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10 Books to Chase Those The Last of Us Vibes


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10 Books to Chase Those The Last of Us Vibes


Published on March 15, 2023

Image: HBO
Image: HBO

I can’t help it, I have The Last of Us on the brain! Specifically the side story of Bill and Frank living their happy little gay lives together in the post-apocalypse. But also the zombies. Because who doesn’t love stories about the end of times and parasitic possession? Here are 10 young adult and adult science fiction, fantasy, and horror novels to keep you going until season 2.


Wanderers & Wayward by Chuck Wendig

Starting off strong with two 800+ page novels of apocalyptic and post-apocalyptic science fiction thrillers. In Wanderers, a fungus called White Mask spreads through humans like a deadly plague. At the same time, a group of humans go blank, like mindless zombies, and start walking to an unknown destination. Unaffected humans tag along behind them as the world falls apart. The sequel, Wayward, has our wanderers and the now awake walkers attempting to forge a future out of the ruins of the world. But that pesky artificial intelligence called Black Swan—and the fascist assholes trying to take over the world—has other plans for what’s left of humanity. There’s a little bit of everything in this series for TLOU fans. A man and his surrogate daughter on a quest that takes them across the wasteland that once was America, a delightfully sprawling cast of eccentric and interesting characters, zombies, assholes in their little racist fiefdoms, it’s all there. 


The Fireman by Joe Hill

Draco Incendia Trychophyton, aka Dragonscale, is highly contagious and incurable. When spores infect their host, their eventual demise is always the same: spontaneous combustion. Nurse Harper finds herself both infected and pregnant. She eventually finds temporary safety in a camp of survivors, both with and without Dragonscale, including an enigmatic man known as the Fireman. He has found a way to control fire and become one with the spores propagating under his skin. For those who like the horror parts of TLOU the most. 


The Annual Migration of Clouds by Premee Mohamed ​


Reid lives in Alberta, Canada, after a great climate disaster. She also lives with a parasite infecting her, a fungus that can exert control over her. The parasite, called Cad, has spread across what remains of civilization, but Reid isn’t about to let it get in the way of her future. With a prestigious posting opening at a distant university, Reid decides to leave her home and venture into the great unknown. Her parasite has different plans. Don’t come into this expecting jump scares and body horror. Premee Mohamed ​will lure you in with gorgeous prose and leave you emotionally devastated by the end.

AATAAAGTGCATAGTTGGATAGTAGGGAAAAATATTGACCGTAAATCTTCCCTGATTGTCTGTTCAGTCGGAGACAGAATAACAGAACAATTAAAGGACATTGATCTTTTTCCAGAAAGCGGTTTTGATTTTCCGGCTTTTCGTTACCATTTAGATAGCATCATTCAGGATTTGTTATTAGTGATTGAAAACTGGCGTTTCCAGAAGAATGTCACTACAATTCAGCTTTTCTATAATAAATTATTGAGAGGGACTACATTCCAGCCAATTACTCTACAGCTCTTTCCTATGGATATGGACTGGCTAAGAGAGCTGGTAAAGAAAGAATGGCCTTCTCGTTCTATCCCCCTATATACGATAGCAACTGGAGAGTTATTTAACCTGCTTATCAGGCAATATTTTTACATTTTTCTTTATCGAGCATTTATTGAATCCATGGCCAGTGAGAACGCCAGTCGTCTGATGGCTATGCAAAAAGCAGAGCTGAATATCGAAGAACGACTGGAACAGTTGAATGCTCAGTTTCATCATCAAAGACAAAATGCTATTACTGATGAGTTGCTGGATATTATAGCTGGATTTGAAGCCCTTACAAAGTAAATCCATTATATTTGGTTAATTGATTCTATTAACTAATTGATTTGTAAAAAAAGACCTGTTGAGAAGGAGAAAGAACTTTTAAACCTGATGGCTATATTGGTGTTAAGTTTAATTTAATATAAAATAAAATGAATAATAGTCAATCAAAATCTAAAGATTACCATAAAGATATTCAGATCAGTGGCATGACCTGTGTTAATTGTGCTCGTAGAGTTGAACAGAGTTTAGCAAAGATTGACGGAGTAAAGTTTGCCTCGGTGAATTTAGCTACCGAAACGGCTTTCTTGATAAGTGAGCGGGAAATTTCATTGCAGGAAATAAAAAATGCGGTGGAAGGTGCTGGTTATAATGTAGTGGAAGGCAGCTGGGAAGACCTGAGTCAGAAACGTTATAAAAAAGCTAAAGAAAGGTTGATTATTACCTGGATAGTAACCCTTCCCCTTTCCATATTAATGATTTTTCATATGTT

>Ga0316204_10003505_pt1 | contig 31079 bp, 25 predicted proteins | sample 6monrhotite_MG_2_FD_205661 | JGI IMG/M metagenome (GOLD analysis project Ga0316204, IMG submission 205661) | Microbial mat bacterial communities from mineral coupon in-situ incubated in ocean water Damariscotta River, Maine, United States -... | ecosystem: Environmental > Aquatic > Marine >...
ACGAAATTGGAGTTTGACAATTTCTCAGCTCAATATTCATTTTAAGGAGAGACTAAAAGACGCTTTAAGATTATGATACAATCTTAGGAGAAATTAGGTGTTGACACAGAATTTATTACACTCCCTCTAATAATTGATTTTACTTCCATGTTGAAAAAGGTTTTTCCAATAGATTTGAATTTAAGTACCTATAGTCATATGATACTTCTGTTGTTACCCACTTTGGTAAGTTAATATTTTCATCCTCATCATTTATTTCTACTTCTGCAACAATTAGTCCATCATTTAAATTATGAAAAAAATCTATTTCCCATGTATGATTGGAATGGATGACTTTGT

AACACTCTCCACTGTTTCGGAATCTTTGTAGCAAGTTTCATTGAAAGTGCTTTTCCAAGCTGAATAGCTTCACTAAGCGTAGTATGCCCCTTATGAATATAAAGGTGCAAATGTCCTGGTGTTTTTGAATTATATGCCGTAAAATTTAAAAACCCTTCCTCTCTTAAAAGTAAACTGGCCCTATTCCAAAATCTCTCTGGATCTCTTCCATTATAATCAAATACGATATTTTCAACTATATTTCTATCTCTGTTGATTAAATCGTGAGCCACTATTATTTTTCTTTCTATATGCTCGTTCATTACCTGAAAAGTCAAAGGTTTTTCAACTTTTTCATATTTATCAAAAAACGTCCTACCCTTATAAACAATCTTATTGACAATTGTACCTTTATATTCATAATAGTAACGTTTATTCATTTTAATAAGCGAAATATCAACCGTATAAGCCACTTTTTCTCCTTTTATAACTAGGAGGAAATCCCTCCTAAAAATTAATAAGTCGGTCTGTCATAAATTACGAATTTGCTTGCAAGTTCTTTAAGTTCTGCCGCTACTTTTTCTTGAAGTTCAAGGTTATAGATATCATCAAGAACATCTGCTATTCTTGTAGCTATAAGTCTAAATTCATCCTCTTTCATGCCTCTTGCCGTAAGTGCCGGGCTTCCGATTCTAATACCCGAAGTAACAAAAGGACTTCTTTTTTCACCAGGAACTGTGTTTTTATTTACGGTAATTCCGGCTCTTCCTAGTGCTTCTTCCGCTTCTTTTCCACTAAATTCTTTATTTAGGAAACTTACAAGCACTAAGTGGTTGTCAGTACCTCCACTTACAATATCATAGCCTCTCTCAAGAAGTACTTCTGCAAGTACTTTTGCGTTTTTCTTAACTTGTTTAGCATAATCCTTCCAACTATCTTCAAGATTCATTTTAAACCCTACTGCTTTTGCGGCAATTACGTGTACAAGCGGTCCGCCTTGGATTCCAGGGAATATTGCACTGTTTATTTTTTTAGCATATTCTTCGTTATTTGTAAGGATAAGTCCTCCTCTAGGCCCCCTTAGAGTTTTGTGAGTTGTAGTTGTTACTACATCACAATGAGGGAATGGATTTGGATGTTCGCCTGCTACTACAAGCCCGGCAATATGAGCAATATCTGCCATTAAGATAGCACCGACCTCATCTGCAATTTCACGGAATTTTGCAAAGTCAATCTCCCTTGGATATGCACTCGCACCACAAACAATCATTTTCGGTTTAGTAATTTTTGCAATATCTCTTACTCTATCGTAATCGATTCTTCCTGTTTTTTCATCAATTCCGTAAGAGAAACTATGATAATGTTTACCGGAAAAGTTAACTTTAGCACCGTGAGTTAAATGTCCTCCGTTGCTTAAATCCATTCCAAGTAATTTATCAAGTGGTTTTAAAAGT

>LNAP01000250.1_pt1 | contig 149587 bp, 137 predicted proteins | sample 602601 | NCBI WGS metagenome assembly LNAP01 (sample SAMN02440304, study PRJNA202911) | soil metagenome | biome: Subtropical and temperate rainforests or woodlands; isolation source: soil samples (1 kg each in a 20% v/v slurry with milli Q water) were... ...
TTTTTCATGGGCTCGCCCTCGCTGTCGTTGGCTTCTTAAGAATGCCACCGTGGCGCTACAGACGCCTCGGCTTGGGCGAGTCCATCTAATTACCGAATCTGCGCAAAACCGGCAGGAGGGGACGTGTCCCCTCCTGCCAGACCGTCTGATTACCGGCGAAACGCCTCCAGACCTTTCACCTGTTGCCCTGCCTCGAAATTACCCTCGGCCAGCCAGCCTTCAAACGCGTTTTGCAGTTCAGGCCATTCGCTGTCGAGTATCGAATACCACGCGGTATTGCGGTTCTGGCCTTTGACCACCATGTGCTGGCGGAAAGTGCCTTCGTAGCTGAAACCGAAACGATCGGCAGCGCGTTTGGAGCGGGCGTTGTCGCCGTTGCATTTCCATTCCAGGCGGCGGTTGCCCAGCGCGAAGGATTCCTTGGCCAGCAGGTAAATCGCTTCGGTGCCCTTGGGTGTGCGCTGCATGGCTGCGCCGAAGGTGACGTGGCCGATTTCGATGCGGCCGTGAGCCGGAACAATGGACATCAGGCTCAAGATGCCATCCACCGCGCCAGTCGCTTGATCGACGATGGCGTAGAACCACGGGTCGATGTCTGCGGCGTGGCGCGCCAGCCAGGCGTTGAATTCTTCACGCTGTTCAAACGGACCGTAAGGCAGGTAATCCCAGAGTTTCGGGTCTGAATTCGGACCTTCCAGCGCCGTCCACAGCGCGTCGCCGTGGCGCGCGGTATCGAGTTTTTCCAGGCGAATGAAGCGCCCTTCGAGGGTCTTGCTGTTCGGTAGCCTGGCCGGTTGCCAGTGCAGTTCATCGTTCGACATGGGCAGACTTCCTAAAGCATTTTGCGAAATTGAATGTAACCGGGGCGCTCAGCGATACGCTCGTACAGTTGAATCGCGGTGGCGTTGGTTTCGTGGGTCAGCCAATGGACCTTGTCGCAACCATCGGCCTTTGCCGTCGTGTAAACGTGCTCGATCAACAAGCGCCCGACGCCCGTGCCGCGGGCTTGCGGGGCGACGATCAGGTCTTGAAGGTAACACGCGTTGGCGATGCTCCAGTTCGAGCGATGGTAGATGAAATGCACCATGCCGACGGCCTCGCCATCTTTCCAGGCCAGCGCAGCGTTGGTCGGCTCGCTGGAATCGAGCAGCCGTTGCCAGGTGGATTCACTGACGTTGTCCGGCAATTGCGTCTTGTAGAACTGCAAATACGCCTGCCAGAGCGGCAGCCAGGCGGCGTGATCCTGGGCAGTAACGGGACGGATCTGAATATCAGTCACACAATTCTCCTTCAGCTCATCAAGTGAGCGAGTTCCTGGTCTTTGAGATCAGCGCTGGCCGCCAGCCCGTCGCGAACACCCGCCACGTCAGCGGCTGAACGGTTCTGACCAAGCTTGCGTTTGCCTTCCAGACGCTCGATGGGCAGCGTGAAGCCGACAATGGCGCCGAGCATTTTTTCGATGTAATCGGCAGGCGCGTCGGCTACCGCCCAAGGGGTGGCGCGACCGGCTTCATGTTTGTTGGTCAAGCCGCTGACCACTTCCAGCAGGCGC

Hell Followed With Us by Andrew Joseph White

While there’s no possessive fungus in Hell Followed With Us, there is biological chaos, young people battling fascism in the post-apocalypse, and mutant creatures roaming the land and slaughtering everyone they encounter. Plus a ton of queer characters. Benji, a trans boy, escapes the sadistic cult where he grew up. The cult unleashed a biological weapon years before that killed off most of humanity, and now they plan to use Benji to finish the job. Benji is rescued by Nick, a teen in a local queer group, but there is no peace to be found. The group’s leader is shady and scheming, and Benji might have just traded one danger for another. This is YA horror at its finest.


Mexican Gothic by Silvia Moreno-Garcia

Let’s jump from the future to the past. Noemí heads to High Place, a grand estate near the mountains in rural Mexico, at the behest of her newly married cousin. When she arrives, she discovers her cousin greatly altered, as if haunted by something in the house. The Doyles, wealthy white colonizers who gained wealth by extracting it from stolen land, are tight knit yet cold. Something very wrong (and very fungus-y) is going on in that house. It’s horror, it’s historical, it’s gothic, it’s razor sharp and anti-colonial.